A government report released Wednesday showed that the number of deaths from pregnancy in the United States for mothers aged between 20 and 34 rose in the first year of the pandemic. This continues a trend that has been going on for decades thatdisproportionately impacts Black people.
In 2020, there were 24 deaths per 100,000 births or 861 deaths in total. These numbers reflect the deaths of mothers during pregnancy, childbirth, and the year following. In 2019, the rate was 20 for every 100,000.
There were almost three times as many Black mothers who died from cancer than white mothers.
Researchers said that the reasons for this trend were not included in the National Center for Health Statistics’ report. They also did not examine how Covid-19, which can increase risks for severe illnesses in pregnancy, could have contributed to it.
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Coronavirus may have had an indirect impact. People waited to seek medical attention early during the pandemic because they were afraid of contracting the virus. The virus surges caused strain in the health system which could have an impact on pregnancy-related deaths. Eugene Declercq is a professor at Boston University School of Public Health and a maternal death researcher.
He called high maternal mortality rates “terrible news” noting that the U.S. has a worse record than other developed countries in terms of maternal mortality.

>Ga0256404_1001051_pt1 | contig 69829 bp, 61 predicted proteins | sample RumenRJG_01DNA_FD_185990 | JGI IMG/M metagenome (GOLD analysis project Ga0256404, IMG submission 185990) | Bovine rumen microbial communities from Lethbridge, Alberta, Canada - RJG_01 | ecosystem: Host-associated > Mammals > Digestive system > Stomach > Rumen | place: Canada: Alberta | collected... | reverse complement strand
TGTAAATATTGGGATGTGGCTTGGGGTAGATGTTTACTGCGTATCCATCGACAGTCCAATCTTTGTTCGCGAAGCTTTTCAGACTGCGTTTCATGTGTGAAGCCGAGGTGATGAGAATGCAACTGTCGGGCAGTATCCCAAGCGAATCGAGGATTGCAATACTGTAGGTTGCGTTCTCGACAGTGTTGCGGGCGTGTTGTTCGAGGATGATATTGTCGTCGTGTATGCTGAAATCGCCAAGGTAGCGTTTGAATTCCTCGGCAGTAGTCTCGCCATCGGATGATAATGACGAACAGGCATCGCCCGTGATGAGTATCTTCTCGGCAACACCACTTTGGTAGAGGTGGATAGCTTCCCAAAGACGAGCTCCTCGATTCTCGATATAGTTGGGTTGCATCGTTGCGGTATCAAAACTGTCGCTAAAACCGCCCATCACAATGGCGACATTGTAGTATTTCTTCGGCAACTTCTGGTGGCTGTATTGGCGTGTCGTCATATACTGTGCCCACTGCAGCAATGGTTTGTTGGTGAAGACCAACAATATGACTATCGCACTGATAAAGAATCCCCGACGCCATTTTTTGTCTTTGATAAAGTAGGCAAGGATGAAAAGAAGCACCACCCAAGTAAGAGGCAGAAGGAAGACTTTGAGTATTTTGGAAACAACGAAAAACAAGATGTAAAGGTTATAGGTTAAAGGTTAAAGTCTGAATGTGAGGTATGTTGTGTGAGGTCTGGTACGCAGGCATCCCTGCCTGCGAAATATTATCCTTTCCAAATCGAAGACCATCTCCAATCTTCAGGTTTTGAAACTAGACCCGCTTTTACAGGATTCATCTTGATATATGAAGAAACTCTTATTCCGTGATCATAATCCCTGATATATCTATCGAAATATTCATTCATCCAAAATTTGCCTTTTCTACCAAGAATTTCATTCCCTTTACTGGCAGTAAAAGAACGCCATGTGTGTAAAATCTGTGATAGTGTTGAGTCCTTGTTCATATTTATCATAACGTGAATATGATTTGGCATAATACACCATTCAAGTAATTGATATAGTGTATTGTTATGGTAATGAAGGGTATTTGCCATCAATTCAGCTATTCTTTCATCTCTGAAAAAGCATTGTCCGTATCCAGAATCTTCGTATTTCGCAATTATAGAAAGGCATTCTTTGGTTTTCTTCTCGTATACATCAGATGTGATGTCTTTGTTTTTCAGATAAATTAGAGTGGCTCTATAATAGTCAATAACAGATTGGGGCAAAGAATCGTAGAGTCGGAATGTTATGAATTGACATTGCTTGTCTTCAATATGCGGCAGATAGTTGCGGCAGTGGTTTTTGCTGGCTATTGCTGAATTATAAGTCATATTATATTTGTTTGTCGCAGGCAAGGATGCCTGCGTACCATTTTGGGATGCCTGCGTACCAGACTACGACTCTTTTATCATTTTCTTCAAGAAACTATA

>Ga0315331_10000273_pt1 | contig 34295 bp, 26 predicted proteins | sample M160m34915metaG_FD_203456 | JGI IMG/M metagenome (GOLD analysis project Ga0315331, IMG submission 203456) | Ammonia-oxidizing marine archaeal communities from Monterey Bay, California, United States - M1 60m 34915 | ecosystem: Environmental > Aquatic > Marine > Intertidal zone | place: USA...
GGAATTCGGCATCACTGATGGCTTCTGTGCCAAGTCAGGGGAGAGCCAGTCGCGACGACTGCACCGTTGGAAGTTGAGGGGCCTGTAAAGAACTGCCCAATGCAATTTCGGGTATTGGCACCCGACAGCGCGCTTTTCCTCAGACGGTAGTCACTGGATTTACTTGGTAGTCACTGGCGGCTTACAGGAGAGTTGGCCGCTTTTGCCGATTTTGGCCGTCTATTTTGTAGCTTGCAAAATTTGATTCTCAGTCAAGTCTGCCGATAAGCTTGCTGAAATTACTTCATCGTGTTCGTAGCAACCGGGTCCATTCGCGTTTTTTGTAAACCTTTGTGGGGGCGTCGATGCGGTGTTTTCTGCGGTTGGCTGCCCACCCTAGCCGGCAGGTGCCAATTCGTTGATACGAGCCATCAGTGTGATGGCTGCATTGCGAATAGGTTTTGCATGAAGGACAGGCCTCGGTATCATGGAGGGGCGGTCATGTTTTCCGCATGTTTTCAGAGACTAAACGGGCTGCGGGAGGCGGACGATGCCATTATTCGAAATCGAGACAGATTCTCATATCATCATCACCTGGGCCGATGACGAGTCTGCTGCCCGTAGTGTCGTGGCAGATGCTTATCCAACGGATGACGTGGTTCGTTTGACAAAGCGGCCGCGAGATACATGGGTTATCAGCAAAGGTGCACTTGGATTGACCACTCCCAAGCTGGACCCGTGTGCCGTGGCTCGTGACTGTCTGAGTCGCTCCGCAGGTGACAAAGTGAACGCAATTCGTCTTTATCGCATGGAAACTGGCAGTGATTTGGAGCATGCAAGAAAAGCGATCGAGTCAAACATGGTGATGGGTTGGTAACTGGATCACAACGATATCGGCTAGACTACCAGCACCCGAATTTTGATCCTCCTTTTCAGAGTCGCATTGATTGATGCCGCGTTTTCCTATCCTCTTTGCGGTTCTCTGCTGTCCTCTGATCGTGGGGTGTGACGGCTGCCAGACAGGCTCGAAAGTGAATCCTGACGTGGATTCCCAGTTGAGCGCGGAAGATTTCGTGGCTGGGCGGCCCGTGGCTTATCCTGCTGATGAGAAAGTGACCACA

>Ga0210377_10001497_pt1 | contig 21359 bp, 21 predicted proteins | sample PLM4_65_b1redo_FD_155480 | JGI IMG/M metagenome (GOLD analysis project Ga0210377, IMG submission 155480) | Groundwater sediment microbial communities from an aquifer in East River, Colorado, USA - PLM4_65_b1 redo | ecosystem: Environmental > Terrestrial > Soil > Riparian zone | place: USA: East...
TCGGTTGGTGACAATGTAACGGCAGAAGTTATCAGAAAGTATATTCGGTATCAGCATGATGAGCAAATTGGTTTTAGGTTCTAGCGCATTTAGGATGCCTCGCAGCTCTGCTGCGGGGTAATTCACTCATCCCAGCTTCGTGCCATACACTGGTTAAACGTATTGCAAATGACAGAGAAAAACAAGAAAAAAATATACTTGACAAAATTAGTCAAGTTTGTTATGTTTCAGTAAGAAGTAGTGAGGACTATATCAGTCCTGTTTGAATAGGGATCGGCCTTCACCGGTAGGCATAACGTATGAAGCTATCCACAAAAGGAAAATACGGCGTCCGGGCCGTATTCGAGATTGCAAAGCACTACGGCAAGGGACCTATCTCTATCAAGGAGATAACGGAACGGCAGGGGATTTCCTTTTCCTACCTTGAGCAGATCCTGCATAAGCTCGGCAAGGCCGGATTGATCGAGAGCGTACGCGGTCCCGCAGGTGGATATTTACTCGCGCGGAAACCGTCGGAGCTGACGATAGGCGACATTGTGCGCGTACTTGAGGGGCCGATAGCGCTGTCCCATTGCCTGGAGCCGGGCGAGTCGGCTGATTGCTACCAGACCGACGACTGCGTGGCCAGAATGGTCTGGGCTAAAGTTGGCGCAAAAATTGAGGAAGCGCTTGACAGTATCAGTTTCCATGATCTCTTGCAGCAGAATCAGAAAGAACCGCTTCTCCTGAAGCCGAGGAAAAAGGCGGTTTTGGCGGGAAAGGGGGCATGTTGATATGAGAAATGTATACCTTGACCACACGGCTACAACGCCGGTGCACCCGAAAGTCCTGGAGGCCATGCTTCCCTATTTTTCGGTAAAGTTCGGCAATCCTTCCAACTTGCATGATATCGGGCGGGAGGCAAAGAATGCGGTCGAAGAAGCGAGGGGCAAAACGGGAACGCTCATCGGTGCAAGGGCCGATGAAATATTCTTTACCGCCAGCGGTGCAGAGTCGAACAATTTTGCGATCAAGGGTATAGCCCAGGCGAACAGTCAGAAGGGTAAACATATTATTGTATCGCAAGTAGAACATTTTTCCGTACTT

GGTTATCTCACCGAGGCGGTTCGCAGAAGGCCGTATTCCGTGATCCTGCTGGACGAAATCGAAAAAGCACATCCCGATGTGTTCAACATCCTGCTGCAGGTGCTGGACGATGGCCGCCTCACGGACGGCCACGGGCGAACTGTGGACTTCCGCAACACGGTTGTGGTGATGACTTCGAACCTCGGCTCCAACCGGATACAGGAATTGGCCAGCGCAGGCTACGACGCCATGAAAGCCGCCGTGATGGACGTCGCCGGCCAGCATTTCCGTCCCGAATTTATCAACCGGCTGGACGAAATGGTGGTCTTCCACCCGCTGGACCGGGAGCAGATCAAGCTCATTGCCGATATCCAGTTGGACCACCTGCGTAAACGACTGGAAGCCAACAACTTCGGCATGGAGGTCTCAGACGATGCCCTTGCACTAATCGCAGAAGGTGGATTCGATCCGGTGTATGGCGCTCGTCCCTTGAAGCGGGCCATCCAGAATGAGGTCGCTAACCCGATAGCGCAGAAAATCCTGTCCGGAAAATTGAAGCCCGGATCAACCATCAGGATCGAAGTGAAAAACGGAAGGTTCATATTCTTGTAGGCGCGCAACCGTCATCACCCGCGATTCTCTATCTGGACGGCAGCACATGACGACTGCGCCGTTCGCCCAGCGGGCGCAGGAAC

The number of pregnancies-related deaths per 100,000 births increased from 44 to 55 among Blacks in 2019 to 55 in 2020, and 13 to 18 for Hispanics. The 2020 rate for whites was 19 per 100,000 births. This was basically unchanged.
The data does not include the reasons for these disparities. Experts have suggested that many factors could be to blame, including differences in the rates of underlying conditions, poor access quality healthcare, and structural racism.
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Dr. Laura Riley, chief OB-GYN at Weill Cornell Medicine in New York said that this is a very sad and frightening development.
Dr. Janelle Bolden is an assistant OB/GYN professor at Northwestern University Feinberg School of Medicine and said that the report is not surprising.
“The pandemic exposed the disparities in healthcare access, quality, and delivery. Bolden stated that the pandemic has exposed the inadequacies in public health and social services, which many people depend on for their basic needs. These inadequacies and disparities lead to poor care, and worse outcomes. “
In 35 years, the U.S. maternal death rate has tripled. It was 16 deaths per 100,000 births a decade ago. It has increased with increasing rates of obesity, heart disease, and cesarean section, increasing the risks to people who give birth.